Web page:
Founders Build Better Brands When Marketers Understand Revenue

modomodoagency
February 28, 2019

(As appeared in Forbes.)

In working with founders and high-growth executives, ‘brand’ and ‘marketing’ are sometimes dirty words. Especially when the investors are at the table.

Marketing consultants and agencies have a lot to do with this negative association. Perhaps you’ve worked with ‘those firms,’ the ones that don’t understand revenue models and what job the company needs marketing to do.

Do your marketers understand the language of the C-suite?

Modo Modo Agency CEO Moira Vetter, and client Carol Godfrey of Southwire Company, gave a presentation to ANA Business Marketing Atlanta on the topic of marketing performance and thinking with a ‘revenue brain.’

Before any marketer talks to you about your audience and your call to action, they should ask you about the stage of your business, your revenue model, and your competitive situation.

Did they ask you whether you’re trying to generate revenue or profit? Do they know the difference?

If you’re generating new revenue in a new space, they may focus on thought leadership and brand awareness. If you’re focusing on profit, they may help you isolate your most lucrative customers, do analytics on them and better target those customers with account-based marketing.

If they just asked you what you want to say or how you want to be perceived, get them out.

They’ll just waste the money no one wanted you to spend with them while they are wasting your time.

What job do you need marketing to do?

If you are in a fast growth category, talk to the agency about goals like:

  • Net new revenue – how many new accounts is a win? Does profit matter or does all new, and as much as you can get, matter?
  • Revenue from enterprise business – Are you building your book of business and your ‘logos’?
  • Rapid increases in growth (market share) – What’s your compound adjusted growth target? Are you hitting the 3-year mark and shooting for the Inc. 5000?

If you’re in the mid-market and growing, talk to the marketing team about goals like:

  • Increases in recurring revenue – Are you a SaaS business? Are you targeting annual recurring revenue (ARR)?
  • Faster revenue vs. longer revenue – Some account takes longer to close and may require more coaxing and engagement. Do you have strategies for pushing accounts that close faster when you have a higher revenue target to hit?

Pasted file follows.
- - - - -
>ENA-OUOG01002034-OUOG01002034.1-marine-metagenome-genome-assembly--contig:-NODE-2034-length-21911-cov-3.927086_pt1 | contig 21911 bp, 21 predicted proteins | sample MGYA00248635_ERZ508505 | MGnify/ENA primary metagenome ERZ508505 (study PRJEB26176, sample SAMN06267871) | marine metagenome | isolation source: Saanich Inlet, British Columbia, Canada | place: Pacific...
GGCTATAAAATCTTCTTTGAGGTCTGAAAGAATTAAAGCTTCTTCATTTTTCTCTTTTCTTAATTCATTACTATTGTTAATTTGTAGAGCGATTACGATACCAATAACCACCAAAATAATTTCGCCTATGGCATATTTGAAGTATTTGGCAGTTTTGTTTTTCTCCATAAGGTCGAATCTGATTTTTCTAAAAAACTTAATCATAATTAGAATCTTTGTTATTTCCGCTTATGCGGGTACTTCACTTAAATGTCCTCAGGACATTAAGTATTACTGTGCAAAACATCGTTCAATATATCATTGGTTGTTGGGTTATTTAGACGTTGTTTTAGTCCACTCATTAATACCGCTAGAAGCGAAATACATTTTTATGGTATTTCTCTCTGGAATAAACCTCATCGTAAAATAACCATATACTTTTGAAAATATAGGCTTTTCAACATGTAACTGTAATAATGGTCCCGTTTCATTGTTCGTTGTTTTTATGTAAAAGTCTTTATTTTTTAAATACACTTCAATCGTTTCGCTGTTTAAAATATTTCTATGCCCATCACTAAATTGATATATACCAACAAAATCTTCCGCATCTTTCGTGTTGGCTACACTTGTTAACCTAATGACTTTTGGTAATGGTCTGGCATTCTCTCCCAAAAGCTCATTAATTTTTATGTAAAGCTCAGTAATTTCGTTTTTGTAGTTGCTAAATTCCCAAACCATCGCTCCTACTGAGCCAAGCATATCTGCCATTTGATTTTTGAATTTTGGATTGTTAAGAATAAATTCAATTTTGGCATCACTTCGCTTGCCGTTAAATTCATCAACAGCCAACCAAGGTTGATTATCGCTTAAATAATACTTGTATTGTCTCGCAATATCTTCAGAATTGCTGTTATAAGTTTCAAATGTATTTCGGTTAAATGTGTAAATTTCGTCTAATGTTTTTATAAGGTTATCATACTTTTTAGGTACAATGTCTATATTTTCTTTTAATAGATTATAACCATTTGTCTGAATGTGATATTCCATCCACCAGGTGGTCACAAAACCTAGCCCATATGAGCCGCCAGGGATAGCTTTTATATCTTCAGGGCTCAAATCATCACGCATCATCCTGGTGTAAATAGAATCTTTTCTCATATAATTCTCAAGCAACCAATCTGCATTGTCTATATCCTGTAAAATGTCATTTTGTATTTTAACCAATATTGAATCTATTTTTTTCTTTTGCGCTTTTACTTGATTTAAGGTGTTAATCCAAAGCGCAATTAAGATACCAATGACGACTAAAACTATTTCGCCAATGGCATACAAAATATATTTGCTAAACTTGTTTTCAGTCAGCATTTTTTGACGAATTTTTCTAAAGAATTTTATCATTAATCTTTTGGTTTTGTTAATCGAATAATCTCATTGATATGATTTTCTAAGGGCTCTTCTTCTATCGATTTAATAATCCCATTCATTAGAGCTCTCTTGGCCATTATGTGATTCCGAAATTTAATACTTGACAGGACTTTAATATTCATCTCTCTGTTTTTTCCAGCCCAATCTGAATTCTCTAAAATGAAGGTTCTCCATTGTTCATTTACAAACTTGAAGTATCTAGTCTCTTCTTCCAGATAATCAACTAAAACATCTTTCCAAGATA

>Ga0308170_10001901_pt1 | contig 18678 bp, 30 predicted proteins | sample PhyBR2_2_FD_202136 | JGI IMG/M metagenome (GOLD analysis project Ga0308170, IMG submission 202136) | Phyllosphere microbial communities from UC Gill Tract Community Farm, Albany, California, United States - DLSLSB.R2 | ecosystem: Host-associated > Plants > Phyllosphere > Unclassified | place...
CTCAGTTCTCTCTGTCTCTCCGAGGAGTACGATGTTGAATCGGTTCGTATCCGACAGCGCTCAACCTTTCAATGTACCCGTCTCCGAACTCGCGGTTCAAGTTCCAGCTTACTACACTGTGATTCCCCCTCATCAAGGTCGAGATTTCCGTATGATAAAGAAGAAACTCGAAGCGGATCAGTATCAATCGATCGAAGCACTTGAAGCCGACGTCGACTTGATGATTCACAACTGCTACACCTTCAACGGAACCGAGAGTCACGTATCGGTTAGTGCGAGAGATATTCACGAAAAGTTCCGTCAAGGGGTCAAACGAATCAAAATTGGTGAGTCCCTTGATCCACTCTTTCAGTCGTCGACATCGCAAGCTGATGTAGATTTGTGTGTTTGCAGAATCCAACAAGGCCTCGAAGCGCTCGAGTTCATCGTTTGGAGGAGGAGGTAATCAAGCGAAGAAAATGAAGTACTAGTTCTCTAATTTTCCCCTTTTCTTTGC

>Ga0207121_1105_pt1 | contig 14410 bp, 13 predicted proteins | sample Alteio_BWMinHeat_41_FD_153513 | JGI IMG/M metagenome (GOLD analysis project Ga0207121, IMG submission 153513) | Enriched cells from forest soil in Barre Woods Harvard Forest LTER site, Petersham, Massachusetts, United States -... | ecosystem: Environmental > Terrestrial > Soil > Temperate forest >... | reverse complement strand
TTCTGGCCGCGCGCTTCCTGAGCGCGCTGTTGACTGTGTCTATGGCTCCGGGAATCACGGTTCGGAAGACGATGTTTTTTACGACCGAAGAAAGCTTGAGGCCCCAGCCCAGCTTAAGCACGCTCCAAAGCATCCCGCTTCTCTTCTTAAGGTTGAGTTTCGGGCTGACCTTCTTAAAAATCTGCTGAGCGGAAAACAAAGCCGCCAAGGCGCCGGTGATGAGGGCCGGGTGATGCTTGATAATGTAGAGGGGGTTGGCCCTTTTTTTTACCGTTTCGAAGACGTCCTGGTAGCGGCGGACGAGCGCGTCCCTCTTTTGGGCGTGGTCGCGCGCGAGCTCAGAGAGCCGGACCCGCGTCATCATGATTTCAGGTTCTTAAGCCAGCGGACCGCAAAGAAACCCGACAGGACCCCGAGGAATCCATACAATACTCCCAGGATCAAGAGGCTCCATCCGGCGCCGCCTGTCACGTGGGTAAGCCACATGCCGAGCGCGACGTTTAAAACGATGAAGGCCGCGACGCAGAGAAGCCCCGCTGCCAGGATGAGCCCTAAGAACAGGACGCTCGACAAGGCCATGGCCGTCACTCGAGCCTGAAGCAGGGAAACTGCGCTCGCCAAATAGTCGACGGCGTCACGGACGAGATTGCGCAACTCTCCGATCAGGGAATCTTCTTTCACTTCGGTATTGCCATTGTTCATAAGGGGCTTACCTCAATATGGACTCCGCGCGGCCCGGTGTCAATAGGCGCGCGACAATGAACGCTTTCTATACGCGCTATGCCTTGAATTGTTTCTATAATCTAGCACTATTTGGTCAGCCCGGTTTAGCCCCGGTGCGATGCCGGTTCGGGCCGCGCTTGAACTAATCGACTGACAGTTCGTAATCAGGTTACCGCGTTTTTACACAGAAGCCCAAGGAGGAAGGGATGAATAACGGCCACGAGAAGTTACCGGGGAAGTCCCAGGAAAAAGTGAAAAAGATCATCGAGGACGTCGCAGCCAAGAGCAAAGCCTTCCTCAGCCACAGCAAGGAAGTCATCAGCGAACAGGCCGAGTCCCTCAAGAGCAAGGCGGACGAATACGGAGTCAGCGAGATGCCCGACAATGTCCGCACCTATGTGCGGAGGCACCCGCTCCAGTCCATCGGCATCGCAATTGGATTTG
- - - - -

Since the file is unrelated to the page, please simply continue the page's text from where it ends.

• Customer retention and expansion – Are you releasing new versions of your product or new capabilities? Are you effectively marketing to the customers you have, to generate more revenue and increase your customer lifetime value?

If you are a market leader and perhaps planning to acquire your smaller competitors, have you talked to your marketers about:

  • Positioning the value proposition of a new combined entity
  • Diversifying into new markets – Are you raising visibility in new markets that don’t know you have a solution to their challenges?
  • Expanding into mass markets – are you moving up or down-market to expand your market share? Marketing has a different job to do if you are moving up versus moving down.

Good marketers may dress weird, but they understand business

One of the most important things marketers can do for a business in growth is push you in the right direction. I’m not talking about pushing your prospects and customers; I’m talking about pushing you and your executives.

Agencies worth a damn, or consultants, or your new CMO (in the 18 months you’ll probably give them), need to figure you out before they give you a prospect or customer strategy.

Are you funding the right activities? Are you giving them an innovation budget to test (and perhaps fail) in order to push the needle in the right direction?

Are you too caught up in your logo design to understand that your message to buyers about a value-added offering is more important?

Are you as a CEO still approving creative concepts? I was recently horrified to hear that the agency for GEICO has a direct line to Warren Buffett who approves their advertising concepts. I really hope that’s an urban legend for two reasons:

  1. Warren Buffett surely has better things to do with his time
  2. Have you seen those ads? Can we thank Buffett for the IQ points we drop while watching them? I shouldn’t kid. They must be effective to keep GEICO in the top 2 or 3 insurance providers. And, the GEICO ads do the most important thing that advertising (not marketing because they aren’t the same thing) has to do—they get remembered.

Spend wisely on marketing with people that understand your unit economics

Unlike GEICO, you don’t have more than $1 Billion, yes that’s a ‘B’, to spend on advertising.

You likely don’t have $1 Million. That means you have to get smart, surgical, or both. Don’t just ask your marketers or agencies what ROI they deliver. Ask them if they understand revenue generation. Particularly the kind you want.

You may not always love the stats they report, but you’ll know you are both on the same journey to grow and monetize your vision. If your brand is doing that, it really doesn’t matter if you love your logo or the field of aqua in your latest campaign.

Tell your agency what kind of growth you want where, why your customer should give a damn and let them do what they know how to do. Then you (and your investors will love this) can focus on what you do—expand a thriving, competitive business.